It’s been brought up in this magazine before that electric cars may be so quiet when running that they may be undetectable to a visually impaired pedestrian. While this sentiment was held as a truth, tests have now been done to confirm its validity, and with predictable conflicting results.
With gas prices as high as they are, electric cars are becoming more and more attractive to drivers looking to save some money, especially drivers in a city environment. Without a classic gasoline or diesel motor, there is no combustion or exhaust noise, making the electric cars supposedly quieter by comparison. This is something that has worried advocacy groups in many countries and has led to, in some cases, legislation requiring electric cars to produce some sort of prominent audible noise while operating.
So, as a result, studies have been performed to see just how quiet these new electric cars are. In one experiment, the noises generated by cars with gasoline and electric engines were compared as they performed multiple maneuvers at varying speeds. The study shows that at low speed–roughly 5 miles per hour–electric cars are only one decibel quieter than their gasoline counterparts. When speeds increased to about 12 miles per hour, they sounded nearly identical–with both exhibiting prominent tire noise. With this study, they concluded that there was not any significant noise difference between the two to suggest that a pedestrian would be able to clearly differentiate between the two types of vehicles.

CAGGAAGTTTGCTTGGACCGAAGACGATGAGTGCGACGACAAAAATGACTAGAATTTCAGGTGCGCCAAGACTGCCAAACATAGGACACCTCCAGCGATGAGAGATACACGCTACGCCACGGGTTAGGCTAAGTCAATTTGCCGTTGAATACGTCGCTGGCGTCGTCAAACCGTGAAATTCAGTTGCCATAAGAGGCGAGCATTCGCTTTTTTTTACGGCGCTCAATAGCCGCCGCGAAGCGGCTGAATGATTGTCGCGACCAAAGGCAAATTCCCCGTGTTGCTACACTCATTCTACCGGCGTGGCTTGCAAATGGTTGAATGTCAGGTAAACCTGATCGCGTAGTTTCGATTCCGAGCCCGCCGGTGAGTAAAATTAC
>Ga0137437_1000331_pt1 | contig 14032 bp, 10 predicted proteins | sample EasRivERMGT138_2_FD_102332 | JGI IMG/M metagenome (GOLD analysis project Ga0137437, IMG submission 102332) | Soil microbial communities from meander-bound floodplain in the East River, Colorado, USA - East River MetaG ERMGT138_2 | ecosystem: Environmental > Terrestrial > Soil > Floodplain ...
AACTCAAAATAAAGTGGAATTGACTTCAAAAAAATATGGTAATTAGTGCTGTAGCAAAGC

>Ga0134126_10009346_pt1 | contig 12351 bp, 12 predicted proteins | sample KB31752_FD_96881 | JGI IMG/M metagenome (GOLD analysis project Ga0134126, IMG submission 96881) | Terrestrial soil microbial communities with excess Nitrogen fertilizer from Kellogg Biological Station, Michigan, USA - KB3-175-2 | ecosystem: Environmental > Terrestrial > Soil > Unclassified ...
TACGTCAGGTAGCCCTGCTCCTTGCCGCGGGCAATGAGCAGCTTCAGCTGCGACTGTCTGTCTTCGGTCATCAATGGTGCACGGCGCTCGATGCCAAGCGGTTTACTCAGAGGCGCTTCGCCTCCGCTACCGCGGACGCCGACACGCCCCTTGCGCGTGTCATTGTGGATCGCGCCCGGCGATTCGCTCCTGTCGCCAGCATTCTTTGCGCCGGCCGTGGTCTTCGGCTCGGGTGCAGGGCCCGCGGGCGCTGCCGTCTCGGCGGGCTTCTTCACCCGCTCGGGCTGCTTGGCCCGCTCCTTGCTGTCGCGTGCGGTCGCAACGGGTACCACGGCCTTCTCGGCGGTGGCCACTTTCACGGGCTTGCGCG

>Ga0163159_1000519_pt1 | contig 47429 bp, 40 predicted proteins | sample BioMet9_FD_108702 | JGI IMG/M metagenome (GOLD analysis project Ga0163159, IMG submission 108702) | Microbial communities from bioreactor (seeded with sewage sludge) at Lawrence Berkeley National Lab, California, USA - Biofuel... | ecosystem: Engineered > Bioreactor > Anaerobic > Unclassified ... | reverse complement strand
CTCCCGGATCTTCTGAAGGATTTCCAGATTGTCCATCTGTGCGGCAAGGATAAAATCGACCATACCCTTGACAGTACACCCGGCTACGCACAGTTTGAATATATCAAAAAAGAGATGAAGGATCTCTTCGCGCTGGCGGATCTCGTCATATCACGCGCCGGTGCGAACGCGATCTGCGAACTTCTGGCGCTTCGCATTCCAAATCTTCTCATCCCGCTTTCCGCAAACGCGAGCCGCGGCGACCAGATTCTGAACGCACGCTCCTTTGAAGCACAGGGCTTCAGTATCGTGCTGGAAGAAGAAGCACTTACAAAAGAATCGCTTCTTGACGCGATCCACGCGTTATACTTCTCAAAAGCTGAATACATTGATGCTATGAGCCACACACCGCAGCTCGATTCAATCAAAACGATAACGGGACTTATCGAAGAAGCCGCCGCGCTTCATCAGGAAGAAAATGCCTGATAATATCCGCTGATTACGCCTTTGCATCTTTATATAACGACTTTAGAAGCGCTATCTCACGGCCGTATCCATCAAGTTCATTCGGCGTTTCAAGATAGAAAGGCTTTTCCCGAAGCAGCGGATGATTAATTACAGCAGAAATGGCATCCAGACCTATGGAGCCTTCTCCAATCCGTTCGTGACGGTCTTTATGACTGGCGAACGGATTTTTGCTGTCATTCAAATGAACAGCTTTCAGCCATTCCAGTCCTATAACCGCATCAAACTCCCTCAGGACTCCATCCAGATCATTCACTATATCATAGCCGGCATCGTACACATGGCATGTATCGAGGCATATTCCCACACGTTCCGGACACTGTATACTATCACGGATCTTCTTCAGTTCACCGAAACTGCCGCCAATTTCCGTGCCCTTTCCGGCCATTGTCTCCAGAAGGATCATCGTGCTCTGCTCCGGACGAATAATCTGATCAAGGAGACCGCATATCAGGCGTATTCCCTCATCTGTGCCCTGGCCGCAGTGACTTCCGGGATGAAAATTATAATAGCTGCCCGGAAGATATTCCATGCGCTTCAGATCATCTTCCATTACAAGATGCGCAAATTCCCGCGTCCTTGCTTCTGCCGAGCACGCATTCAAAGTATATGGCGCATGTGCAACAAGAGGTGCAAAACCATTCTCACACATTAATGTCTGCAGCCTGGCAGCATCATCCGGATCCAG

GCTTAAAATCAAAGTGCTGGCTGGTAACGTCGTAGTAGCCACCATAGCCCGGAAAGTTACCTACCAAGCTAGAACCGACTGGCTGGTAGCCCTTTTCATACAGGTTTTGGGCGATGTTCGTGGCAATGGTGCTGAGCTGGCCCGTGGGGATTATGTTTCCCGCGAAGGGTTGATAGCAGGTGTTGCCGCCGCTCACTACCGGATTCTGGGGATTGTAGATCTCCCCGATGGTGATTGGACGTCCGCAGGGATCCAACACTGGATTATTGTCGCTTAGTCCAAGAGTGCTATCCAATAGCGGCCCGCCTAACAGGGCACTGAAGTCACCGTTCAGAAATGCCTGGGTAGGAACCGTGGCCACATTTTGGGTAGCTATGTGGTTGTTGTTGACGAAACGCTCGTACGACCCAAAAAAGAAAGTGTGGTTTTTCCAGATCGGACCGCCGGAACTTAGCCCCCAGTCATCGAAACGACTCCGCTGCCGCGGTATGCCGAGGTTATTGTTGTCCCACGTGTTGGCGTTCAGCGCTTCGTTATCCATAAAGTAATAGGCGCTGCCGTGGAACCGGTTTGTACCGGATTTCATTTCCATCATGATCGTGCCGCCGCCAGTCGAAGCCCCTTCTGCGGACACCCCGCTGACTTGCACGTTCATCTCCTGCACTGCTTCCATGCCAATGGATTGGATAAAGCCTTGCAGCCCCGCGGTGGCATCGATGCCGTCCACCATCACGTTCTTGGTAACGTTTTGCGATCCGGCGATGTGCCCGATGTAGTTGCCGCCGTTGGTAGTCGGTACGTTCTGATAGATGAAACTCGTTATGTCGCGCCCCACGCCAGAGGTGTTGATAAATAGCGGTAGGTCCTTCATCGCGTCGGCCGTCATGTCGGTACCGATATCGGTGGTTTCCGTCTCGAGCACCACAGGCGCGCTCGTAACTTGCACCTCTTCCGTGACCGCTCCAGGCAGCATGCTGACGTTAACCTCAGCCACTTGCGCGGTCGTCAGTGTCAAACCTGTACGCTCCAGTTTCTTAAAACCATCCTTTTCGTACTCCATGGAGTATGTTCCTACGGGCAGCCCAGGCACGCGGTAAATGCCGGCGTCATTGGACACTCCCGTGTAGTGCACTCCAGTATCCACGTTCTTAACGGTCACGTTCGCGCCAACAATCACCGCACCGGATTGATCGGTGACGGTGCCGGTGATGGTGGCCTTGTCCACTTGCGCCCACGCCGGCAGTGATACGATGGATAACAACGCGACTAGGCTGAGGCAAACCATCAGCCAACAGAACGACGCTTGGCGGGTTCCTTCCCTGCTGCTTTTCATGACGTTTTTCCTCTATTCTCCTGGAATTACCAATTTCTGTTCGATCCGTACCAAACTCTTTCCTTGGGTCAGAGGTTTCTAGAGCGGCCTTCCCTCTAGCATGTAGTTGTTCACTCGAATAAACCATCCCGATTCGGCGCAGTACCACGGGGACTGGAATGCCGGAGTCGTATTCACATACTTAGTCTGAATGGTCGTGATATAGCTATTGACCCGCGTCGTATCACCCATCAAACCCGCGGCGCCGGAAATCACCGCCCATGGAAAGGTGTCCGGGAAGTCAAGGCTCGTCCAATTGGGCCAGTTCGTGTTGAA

In another test, though, ten visually impaired participants were asked to listen to audio recordings–to simulate them standing on a curb at an intersection–to see when they could hear the electric vehicle. They found that in semi-rural areas, the risk posed by electric cars was 1.4 times greater than conventional cars and 1.3 times greater in urban areas. Across the board, they found that electric cars were much more difficult to detect when pulling away from a stop.
The Department of Transport’s main concern is protecting the public from hazards, but currently, even though electric cars may pose a potential risk, there are still so few people with electric cars that any sort of regulatory action will surely be delayed.
What are your thoughts about electric cars and what, if any, regulatory action needs to take place to protect visually impaired citizens? Do you think more testing needs to be done to come to a concrete conclusion? Let us know in the Reader’s Forum.